Independence day for Freedman

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The Independent Online

The panoply may have passed by but, unlike the Lord Mayor's affair, the names and faces sweeping up after the show here yesterday were much the same as those who had starred during the week's Royal extravaganza, as Frankie Dettori and Ed Dunlop, on the mark with Surprise Encounter in the Royal Hunt Cup on Wednesday, teamed up again to take the opener, the Fern Hill Handicap, with the progressive filly Independence.

Dettori had found trouble a couple of times during the week when riding from off the pace, but had no such problems on the daughter of Selkirk, who was tackling a mile for the first time. "I dropped her out to help her get the trip," he said, "and she was always going so well that I had time to take her to the outside and win from there."

On a low-key day, Independence, bred at the famous Cliveden Stud near Taplow, may be one horse who has the potential to prove herself better than the herd. Cliveden's owner, Philip Freedman, whose father Louis' chef d'oeuvre was the 1987 Derby and St Leger hero, Reference Point, intends to give the big, rangy three-year-old a light summer in the hope she can, in time, step up to Pattern company.

As a grand-daughter of a half-sister to Reference Point, her value as a future broodmare has already been augmented by this Listed handicap win. "The long-term plan is the Sun Chariot Stakes at Newmarket" Freedman said, "though whether this year or next year remains to be seen. Whatever happens, she should be better as a four-year-old."

John Gosden, whose charge Analyser gave him his fourth Britannia Stakes in six years on Thursday and maintained his record of having trained at least one winner at the Royal meeting every year since 1990, doubled up yesterday with Grampas in the feature handicap, the Ladbroke Handicap, and Binary File in the following three-year-old mile contest.

Grampas, carrying the same colours as El Gran Papa, last year's Britannia winner, was making a belated seasonal debut after a series of niggling physical problems and was a rare 20-1 success for a Kieren Fallon-ridden horse. Half an hour earlier, Pat Eddery had made his contribution towards scuppering punters by driving home Freefourinternet at the same price in the Listed New Stakes.

Funny Valentine started a well-backed 2-1 favourite for the five-furlong handicap on the strength of his fine third at 100-1 in the King's Stand Stakes on Tuesday, but was thwarted by half a length by determined all-the-way winner Muja Farewell. The filly was bred by one Willie Carson. The former stalwart jockey of countless Royal Ascots, now a TV front-man with topper and box, owns a share in Muja Farewell with three friends.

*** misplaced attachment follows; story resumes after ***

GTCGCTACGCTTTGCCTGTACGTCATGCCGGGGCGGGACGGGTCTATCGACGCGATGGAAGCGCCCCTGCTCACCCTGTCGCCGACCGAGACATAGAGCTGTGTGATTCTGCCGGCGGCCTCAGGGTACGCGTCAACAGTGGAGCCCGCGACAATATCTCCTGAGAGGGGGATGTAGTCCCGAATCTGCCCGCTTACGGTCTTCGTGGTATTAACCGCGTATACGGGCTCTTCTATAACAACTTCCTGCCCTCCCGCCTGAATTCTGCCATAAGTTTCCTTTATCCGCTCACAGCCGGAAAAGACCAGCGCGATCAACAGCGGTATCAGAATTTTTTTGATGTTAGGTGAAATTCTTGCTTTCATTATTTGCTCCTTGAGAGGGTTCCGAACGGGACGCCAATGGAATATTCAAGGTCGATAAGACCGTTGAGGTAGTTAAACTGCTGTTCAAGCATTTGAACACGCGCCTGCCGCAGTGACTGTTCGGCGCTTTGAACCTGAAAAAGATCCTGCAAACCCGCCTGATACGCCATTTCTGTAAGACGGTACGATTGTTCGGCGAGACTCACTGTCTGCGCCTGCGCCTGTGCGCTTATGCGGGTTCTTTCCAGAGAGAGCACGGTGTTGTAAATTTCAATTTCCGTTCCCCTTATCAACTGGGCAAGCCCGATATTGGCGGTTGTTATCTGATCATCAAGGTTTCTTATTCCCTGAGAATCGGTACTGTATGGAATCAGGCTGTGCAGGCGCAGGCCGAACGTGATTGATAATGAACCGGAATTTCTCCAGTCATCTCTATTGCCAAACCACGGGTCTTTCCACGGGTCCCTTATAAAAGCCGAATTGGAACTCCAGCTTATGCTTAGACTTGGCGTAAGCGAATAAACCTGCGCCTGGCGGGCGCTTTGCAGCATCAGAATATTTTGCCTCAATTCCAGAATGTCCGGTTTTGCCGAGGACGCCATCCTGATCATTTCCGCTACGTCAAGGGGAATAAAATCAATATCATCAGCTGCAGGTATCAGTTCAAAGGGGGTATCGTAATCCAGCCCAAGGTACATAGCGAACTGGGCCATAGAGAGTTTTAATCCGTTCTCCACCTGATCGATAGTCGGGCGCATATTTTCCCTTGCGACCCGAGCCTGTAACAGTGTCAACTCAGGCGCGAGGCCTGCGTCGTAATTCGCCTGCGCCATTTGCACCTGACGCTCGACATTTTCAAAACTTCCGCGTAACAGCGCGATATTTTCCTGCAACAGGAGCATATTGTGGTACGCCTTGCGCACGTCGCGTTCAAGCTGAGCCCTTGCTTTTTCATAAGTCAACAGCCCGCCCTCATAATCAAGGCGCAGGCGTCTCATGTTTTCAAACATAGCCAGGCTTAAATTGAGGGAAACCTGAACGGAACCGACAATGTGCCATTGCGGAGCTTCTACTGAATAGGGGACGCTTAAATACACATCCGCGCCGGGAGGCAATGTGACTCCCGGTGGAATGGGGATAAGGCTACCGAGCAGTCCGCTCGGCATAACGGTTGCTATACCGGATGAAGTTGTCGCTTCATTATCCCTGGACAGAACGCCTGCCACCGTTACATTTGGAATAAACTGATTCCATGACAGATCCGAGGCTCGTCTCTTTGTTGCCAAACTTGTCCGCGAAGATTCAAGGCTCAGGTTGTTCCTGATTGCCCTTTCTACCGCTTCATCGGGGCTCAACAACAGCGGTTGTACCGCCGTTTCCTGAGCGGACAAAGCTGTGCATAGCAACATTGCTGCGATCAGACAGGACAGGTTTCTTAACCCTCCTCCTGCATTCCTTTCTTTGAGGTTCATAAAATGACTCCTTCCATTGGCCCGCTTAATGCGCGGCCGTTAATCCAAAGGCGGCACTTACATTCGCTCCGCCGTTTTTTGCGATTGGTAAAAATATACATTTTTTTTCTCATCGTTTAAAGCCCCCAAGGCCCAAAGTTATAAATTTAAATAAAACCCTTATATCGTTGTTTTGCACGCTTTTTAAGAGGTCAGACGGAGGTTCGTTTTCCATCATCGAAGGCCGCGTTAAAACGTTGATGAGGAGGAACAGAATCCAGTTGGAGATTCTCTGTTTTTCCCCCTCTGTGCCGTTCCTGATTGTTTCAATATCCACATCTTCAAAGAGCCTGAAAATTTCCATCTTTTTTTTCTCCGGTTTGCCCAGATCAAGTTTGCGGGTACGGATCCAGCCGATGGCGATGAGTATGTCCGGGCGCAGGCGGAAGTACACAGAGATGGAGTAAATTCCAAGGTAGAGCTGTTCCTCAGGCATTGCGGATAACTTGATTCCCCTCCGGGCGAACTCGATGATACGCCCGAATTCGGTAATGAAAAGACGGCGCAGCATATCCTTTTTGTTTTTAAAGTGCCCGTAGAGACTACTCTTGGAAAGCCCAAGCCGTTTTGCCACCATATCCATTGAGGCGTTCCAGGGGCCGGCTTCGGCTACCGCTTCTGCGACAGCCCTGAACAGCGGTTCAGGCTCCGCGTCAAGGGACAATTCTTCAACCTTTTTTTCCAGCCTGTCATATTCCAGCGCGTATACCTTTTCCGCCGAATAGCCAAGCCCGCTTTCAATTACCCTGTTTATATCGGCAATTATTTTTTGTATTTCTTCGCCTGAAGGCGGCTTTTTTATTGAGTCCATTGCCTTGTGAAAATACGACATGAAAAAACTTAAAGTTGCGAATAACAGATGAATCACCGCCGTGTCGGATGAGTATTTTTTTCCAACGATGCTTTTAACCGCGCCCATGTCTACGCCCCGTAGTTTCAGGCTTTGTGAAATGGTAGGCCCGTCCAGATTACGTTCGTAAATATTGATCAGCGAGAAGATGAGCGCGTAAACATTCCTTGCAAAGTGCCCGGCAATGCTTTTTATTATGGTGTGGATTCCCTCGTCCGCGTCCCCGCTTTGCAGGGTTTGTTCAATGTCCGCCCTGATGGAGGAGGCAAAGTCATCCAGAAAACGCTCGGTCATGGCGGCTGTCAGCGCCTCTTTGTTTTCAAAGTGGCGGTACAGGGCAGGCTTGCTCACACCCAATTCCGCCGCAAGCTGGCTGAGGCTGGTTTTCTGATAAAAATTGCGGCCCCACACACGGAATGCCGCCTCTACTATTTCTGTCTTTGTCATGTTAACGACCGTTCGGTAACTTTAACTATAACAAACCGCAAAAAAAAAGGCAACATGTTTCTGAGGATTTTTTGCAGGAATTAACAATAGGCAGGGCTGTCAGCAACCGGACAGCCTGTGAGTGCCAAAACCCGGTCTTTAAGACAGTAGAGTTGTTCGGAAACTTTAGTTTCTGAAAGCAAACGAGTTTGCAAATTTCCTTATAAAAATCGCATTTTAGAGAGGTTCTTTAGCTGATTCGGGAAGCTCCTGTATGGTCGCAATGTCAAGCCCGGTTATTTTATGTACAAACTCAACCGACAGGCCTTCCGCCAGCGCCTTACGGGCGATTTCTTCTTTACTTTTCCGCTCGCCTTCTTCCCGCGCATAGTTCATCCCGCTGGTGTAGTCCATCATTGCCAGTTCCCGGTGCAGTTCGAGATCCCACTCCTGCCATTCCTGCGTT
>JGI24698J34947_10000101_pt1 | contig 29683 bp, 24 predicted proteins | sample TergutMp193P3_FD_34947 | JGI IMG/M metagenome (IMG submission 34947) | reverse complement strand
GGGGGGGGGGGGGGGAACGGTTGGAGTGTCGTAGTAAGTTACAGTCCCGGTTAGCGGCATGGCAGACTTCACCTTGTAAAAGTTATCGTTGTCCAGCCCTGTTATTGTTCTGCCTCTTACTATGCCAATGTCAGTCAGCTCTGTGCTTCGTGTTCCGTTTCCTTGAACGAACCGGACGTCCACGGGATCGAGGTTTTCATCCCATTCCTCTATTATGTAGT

In the novice fillies stakes, Lady High Havens paid a huge compliment to her Newmarket conqueror Silent Honor with a decisive length-and-a-quarter win. Before meeting Silent Honor, who trounced her on the bridle, Lady High Havens had come up against another David Loder star, Wednesday's Chesham Stakes victrix Seba.

She was a first Ascot winner for Newmarket trainer Paul d'Arcy, formerly with Sir Michael Stoute, and, as a 50,000gns yearling, easily the most expensive member of his small string. "She looks a bargain now," he said, "and she will not be rushed."

The one face missing yesterday was the smiling one of Johnny Murtagh, the Royal week's champion with five winners. He was on duty at Down Royal on the day of Northern Ireland's richest Flat race, the £30,000 12-furlong handicap that masquerades as the Ulster Harp Derby.

On the 6-4 favourite Masilia, trained and owned – like his real Derby winner of last year, Sinndar – by John Oxx and the Aga Khan, Murtagh hit the front a furlong out and held on for a dead-heat in the face of a flying finish from Citizen Edward. The only English challenger, Tough Leader, faded from the lead to finish out of the first six.

This year's Derby form passed muster at the first time of asking when Epsom fifth Storming Home lived up to his name in the King Edward VII Stakes on Friday. At Longchamp today, the worth of the French middle-distance Classic form comes under scrutiny as Prix du Jockey-Club second Chichicastenango faces five rivals in the Group 1 Grand Prix de Paris. The colt, beaten just half a length by Anabaa Blue at Chantilly, is opposed by a pair each from the stables of Aidan O'Brien and Criquette Head-Maarek.

The Ballydoyle first string is Hans Andersen, who is unbeaten in minor races at Cork, accompanied by Bonnard, last seen when third to Dilshaan and Tamburlaine in the Racing Post Trophy at Doncaster last year. Neither are judged fit at home to polish the shoes of their Derby-winning stablemate.

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